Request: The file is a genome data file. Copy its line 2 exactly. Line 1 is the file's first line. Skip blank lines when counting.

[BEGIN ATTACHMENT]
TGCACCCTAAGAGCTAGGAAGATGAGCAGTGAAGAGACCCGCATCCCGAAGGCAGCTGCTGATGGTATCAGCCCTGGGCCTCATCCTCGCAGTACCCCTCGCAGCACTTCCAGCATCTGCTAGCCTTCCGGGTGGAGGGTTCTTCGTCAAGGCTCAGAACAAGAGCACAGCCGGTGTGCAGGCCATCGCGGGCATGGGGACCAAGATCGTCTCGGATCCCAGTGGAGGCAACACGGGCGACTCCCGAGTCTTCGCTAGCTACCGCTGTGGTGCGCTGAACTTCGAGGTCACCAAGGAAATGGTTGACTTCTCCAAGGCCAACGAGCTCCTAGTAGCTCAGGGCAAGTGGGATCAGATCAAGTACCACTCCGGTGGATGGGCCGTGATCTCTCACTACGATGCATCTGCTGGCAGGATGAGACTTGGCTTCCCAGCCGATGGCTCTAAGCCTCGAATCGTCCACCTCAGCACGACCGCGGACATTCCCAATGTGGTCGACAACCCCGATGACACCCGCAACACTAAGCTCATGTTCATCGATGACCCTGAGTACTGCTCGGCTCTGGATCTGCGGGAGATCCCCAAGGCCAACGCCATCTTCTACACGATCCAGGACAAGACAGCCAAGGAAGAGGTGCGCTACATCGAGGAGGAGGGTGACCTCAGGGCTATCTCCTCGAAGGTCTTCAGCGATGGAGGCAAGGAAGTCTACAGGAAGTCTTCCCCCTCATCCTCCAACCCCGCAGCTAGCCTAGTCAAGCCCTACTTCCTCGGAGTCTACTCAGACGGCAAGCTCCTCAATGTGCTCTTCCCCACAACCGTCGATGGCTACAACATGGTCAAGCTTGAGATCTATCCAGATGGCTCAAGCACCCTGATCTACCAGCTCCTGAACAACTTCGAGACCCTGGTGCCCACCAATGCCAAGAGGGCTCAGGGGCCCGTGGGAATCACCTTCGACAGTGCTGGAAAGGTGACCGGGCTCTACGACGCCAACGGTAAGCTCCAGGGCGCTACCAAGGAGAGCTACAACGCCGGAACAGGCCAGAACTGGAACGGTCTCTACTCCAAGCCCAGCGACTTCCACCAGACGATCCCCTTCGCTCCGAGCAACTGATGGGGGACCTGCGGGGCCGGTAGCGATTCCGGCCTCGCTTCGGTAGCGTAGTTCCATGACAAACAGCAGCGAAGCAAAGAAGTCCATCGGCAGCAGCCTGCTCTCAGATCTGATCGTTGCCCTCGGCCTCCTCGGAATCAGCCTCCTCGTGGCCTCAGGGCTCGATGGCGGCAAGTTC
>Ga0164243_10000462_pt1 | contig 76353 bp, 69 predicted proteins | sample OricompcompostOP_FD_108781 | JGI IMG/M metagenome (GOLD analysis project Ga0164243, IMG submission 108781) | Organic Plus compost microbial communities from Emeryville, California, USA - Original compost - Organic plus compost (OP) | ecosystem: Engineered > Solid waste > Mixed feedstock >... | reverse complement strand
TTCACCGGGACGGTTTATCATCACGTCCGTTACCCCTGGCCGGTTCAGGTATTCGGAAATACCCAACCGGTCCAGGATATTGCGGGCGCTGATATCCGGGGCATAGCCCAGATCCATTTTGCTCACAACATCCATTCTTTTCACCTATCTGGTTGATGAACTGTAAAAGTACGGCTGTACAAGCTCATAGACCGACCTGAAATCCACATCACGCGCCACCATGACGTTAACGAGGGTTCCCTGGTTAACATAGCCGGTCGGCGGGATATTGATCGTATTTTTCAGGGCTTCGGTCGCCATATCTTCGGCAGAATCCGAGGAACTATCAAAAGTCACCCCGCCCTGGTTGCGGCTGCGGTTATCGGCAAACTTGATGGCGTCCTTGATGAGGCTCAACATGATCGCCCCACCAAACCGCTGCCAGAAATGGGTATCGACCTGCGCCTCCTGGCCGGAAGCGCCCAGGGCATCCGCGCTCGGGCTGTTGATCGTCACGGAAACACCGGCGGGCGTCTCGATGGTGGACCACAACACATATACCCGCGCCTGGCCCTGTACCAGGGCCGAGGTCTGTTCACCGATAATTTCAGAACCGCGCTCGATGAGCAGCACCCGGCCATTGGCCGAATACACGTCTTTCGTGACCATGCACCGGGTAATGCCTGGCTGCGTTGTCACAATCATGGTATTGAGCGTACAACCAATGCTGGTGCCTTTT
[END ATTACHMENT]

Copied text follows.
>Ga0164243_10000462_pt1 | contig 76353 bp, 69 predicted proteins | sample OricompcompostOP_FD_108781 | JGI IMG/M metagenome (GOLD analysis project Ga0164243, IMG submission 108781) | Organic Plus compost microbial communities from Emeryville, California, USA - Original compost - Organic plus compost (OP) | ecosystem: Engineered > Solid waste > Mixed feedstock >... | reverse complement strand